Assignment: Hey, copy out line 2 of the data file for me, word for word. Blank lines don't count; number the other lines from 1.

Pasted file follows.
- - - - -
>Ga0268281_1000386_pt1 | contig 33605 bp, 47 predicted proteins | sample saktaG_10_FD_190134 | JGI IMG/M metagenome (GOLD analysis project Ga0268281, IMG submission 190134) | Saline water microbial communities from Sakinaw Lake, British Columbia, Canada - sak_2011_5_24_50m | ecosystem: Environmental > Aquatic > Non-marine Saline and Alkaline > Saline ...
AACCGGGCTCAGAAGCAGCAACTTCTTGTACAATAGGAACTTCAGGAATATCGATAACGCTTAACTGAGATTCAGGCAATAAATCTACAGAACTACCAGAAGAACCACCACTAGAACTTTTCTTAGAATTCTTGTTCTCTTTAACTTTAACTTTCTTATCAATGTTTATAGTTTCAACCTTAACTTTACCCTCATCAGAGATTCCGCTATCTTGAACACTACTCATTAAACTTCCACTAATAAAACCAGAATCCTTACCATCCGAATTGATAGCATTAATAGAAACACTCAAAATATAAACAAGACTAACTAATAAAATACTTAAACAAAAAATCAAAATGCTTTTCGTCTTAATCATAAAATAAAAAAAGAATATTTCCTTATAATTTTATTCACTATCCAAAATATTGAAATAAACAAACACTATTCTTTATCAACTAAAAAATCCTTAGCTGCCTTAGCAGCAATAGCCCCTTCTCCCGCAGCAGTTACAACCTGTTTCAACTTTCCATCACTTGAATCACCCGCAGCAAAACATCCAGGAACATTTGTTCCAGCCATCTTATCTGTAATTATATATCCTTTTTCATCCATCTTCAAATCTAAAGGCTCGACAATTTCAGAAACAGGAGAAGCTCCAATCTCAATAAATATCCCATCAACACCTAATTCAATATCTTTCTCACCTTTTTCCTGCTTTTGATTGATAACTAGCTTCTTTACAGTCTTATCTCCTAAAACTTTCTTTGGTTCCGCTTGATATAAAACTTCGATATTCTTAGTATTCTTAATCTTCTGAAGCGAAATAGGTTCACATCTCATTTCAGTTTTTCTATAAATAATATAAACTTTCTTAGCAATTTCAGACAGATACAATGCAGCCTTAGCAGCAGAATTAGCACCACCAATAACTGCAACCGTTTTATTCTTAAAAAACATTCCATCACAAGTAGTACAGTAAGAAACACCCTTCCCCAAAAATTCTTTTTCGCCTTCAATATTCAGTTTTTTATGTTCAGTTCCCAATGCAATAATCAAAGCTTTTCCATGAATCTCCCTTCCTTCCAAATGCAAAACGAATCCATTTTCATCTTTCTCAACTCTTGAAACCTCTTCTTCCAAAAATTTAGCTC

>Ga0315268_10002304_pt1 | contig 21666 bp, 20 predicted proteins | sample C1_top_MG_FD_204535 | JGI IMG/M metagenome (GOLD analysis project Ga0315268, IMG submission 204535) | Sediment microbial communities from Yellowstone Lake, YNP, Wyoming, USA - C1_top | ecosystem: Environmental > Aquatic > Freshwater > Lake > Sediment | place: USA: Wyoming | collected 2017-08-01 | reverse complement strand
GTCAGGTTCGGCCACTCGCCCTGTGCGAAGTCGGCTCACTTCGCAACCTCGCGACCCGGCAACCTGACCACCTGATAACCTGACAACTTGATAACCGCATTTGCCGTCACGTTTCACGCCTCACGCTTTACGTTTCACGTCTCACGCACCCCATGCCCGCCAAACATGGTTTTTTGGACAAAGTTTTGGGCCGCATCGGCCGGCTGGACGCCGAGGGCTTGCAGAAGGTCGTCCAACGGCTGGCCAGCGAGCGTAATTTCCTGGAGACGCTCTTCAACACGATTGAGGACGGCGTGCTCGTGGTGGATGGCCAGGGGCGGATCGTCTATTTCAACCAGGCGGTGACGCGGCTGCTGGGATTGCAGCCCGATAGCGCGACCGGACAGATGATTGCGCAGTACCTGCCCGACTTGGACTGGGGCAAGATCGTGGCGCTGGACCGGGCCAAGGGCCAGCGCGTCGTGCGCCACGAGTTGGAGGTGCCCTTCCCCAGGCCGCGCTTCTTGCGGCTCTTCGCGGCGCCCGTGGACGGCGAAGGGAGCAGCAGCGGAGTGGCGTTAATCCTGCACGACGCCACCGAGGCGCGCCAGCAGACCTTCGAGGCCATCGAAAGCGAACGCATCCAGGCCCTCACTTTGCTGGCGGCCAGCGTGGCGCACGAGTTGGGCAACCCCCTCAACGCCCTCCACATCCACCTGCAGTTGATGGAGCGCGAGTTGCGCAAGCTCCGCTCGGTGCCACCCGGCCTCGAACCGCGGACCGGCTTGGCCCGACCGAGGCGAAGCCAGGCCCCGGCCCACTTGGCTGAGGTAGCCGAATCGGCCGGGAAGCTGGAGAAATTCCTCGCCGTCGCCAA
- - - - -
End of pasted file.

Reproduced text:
AACCGGGCTCAGAAGCAGCAACTTCTTGTACAATAGGAACTTCAGGAATATCGATAACGCTTAACTGAGATTCAGGCAATAAATCTACAGAACTACCAGAAGAACCACCACTAGAACTTTTCTTAGAATTCTTGTTCTCTTTAACTTTAACTTTCTTATCAATGTTTATAGTTTCAACCTTAACTTTACCCTCATCAGAGATTCCGCTATCTTGAACACTACTCATTAAACTTCCACTAATAAAACCAGAATCCTTACCATCCGAATTGATAGCATTAATAGAAACACTCAAAATATAAACAAGACTAACTAATAAAATACTTAAACAAAAAATCAAAATGCTTTTCGTCTTAATCATAAAATAAAAAAAGAATATTTCCTTATAATTTTATTCACTATCCAAAATATTGAAATAAACAAACACTATTCTTTATCAACTAAAAAATCCTTAGCTGCCTTAGCAGCAATAGCCCCTTCTCCCGCAGCAGTTACAACCTGTTTCAACTTTCCATCACTTGAATCACCCGCAGCAAAACATCCAGGAACATTTGTTCCAGCCATCTTATCTGTAATTATATATCCTTTTTCATCCATCTTCAAATCTAAAGGCTCGACAATTTCAGAAACAGGAGAAGCTCCAATCTCAATAAATATCCCATCAACACCTAATTCAATATCTTTCTCACCTTTTTCCTGCTTTTGATTGATAACTAGCTTCTTTACAGTCTTATCTCCTAAAACTTTCTTTGGTTCCGCTTGATATAAAACTTCGATATTCTTAGTATTCTTAATCTTCTGAAGCGAAATAGGTTCACATCTCATTTCAGTTTTTCTATAAATAATATAAACTTTCTTAGCAATTTCAGACAGATACAATGCAGCCTTAGCAGCAGAATTAGCACCACCAATAACTGCAACCGTTTTATTCTTAAAAAACATTCCATCACAAGTAGTACAGTAAGAAACACCCTTCCCCAAAAATTCTTTTTCGCCTTCAATATTCAGTTTTTTATGTTCAGTTCCCAATGCAATAATCAAAGCTTTTCCATGAATCTCCCTTCCTTCCAAATGCAAAACGAATCCATTTTCATCTTTCTCAACTCTTGAAACCTCTTCTTCCAAAAATTTAGCTC